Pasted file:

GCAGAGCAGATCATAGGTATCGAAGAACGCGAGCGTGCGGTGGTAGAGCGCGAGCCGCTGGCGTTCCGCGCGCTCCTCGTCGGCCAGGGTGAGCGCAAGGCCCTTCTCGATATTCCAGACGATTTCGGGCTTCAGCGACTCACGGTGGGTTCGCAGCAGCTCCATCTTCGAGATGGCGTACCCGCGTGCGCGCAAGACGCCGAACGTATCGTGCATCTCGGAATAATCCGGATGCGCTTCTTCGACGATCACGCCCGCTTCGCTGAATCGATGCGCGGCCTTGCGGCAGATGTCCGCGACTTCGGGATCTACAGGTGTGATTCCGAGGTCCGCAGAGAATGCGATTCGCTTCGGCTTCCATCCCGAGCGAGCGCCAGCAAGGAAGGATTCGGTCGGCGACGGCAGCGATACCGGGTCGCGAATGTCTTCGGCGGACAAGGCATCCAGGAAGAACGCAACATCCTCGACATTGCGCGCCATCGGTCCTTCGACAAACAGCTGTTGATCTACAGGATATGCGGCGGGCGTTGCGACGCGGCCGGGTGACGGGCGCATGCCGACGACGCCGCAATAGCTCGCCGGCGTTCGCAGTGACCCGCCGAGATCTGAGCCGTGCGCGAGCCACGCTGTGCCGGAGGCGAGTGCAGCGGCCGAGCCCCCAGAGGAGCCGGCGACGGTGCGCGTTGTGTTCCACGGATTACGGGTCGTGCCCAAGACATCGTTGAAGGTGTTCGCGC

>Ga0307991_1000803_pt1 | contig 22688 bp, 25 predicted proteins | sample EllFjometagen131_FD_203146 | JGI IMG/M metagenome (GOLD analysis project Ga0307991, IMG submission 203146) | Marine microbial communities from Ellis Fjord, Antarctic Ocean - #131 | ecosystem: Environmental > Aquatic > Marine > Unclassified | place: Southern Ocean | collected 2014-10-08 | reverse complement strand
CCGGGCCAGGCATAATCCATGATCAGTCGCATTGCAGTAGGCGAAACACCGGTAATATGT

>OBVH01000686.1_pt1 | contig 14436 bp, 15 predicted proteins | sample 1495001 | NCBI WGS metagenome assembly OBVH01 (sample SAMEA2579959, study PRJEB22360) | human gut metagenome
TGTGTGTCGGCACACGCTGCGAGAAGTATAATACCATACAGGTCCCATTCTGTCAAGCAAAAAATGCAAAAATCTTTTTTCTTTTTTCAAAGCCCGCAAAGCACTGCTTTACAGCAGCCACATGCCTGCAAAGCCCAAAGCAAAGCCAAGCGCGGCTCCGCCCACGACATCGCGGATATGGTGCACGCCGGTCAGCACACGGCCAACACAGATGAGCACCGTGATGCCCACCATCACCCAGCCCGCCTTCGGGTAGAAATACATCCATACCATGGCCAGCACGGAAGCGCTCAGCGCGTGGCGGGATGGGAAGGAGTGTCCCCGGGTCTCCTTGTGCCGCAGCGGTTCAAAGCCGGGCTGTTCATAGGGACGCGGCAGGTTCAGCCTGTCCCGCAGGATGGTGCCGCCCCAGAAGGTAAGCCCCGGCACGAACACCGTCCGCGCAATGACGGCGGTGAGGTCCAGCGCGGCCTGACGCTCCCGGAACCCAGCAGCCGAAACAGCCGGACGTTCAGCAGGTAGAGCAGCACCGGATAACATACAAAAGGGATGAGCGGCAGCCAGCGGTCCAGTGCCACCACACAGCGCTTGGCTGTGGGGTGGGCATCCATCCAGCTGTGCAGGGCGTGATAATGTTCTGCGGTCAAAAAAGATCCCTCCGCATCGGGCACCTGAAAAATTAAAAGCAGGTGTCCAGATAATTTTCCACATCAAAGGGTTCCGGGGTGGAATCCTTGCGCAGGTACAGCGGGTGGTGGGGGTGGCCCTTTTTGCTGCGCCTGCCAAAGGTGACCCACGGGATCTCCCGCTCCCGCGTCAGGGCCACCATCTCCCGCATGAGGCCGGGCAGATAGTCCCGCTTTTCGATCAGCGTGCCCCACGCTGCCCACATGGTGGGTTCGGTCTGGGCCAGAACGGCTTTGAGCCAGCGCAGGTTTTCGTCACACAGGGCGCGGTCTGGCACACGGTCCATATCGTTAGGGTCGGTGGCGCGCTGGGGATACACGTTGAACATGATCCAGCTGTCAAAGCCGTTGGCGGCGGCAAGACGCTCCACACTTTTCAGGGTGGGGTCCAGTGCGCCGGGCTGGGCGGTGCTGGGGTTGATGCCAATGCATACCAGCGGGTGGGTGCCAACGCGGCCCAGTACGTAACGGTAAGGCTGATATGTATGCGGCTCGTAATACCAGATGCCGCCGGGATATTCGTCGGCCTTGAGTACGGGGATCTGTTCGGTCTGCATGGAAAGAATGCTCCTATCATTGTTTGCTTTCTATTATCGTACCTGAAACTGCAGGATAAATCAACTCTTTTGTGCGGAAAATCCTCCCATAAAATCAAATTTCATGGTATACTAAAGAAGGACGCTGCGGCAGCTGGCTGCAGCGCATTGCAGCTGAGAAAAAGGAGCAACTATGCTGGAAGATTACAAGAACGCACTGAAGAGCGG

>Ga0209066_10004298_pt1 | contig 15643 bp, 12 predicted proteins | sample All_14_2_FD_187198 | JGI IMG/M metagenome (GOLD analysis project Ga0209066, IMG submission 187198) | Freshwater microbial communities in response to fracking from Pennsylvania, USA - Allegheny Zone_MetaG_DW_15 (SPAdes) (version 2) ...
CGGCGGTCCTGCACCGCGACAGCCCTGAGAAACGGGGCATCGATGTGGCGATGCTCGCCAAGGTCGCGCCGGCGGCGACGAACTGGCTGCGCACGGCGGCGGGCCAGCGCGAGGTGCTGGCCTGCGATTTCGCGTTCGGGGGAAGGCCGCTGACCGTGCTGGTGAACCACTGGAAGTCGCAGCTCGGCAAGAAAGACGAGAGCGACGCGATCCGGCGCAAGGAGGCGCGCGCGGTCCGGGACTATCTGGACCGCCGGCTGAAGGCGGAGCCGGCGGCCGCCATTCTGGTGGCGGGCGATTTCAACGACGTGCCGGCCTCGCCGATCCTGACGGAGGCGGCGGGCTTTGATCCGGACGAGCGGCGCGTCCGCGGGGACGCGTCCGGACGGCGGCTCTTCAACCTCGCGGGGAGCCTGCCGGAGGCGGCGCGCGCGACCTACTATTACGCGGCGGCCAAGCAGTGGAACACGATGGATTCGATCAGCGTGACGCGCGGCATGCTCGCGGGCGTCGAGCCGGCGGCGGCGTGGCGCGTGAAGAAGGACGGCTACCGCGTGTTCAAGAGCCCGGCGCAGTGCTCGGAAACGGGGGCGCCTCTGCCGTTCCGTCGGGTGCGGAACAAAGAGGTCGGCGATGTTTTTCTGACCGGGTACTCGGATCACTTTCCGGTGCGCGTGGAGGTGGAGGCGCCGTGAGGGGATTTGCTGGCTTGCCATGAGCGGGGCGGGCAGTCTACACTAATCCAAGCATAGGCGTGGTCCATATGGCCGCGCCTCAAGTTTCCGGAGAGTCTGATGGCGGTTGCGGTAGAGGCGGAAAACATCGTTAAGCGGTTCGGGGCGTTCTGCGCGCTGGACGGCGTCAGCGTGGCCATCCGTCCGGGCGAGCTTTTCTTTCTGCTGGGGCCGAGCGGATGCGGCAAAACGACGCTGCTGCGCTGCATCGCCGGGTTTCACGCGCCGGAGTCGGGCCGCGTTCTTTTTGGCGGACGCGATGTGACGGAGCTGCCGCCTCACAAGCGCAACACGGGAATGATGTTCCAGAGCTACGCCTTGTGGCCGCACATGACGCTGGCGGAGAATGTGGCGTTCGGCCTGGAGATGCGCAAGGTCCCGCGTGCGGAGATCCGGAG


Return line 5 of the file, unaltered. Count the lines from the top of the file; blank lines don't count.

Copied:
TGTGTGTCGGCACACGCTGCGAGAAGTATAATACCATACAGGTCCCATTCTGTCAAGCAAAAAATGCAAAAATCTTTTTTCTTTTTTCAAAGCCCGCAAAGCACTGCTTTACAGCAGCCACATGCCTGCAAAGCCCAAAGCAAAGCCAAGCGCGGCTCCGCCCACGACATCGCGGATATGGTGCACGCCGGTCAGCACACGGCCAACACAGATGAGCACCGTGATGCCCACCATCACCCAGCCCGCCTTCGGGTAGAAATACATCCATACCATGGCCAGCACGGAAGCGCTCAGCGCGTGGCGGGATGGGAAGGAGTGTCCCCGGGTCTCCTTGTGCCGCAGCGGTTCAAAGCCGGGCTGTTCATAGGGACGCGGCAGGTTCAGCCTGTCCCGCAGGATGGTGCCGCCCCAGAAGGTAAGCCCCGGCACGAACACCGTCCGCGCAATGACGGCGGTGAGGTCCAGCGCGGCCTGACGCTCCCGGAACCCAGCAGCCGAAACAGCCGGACGTTCAGCAGGTAGAGCAGCACCGGATAACATACAAAAGGGATGAGCGGCAGCCAGCGGTCCAGTGCCACCACACAGCGCTTGGCTGTGGGGTGGGCATCCATCCAGCTGTGCAGGGCGTGATAATGTTCTGCGGTCAAAAAAGATCCCTCCGCATCGGGCACCTGAAAAATTAAAAGCAGGTGTCCAGATAATTTTCCACATCAAAGGGTTCCGGGGTGGAATCCTTGCGCAGGTACAGCGGGTGGTGGGGGTGGCCCTTTTTGCTGCGCCTGCCAAAGGTGACCCACGGGATCTCCCGCTCCCGCGTCAGGGCCACCATCTCCCGCATGAGGCCGGGCAGATAGTCCCGCTTTTCGATCAGCGTGCCCCACGCTGCCCACATGGTGGGTTCGGTCTGGGCCAGAACGGCTTTGAGCCAGCGCAGGTTTTCGTCACACAGGGCGCGGTCTGGCACACGGTCCATATCGTTAGGGTCGGTGGCGCGCTGGGGATACACGTTGAACATGATCCAGCTGTCAAAGCCGTTGGCGGCGGCAAGACGCTCCACACTTTTCAGGGTGGGGTCCAGTGCGCCGGGCTGGGCGGTGCTGGGGTTGATGCCAATGCATACCAGCGGGTGGGTGCCAACGCGGCCCAGTACGTAACGGTAAGGCTGATATGTATGCGGCTCGTAATACCAGATGCCGCCGGGATATTCGTCGGCCTTGAGTACGGGGATCTGTTCGGTCTGCATGGAAAGAATGCTCCTATCATTGTTTGCTTTCTATTATCGTACCTGAAACTGCAGGATAAATCAACTCTTTTGTGCGGAAAATCCTCCCATAAAATCAAATTTCATGGTATACTAAAGAAGGACGCTGCGGCAGCTGGCTGCAGCGCATTGCAGCTGAGAAAAAGGAGCAACTATGCTGGAAGATTACAAGAACGCACTGAAGAGCGG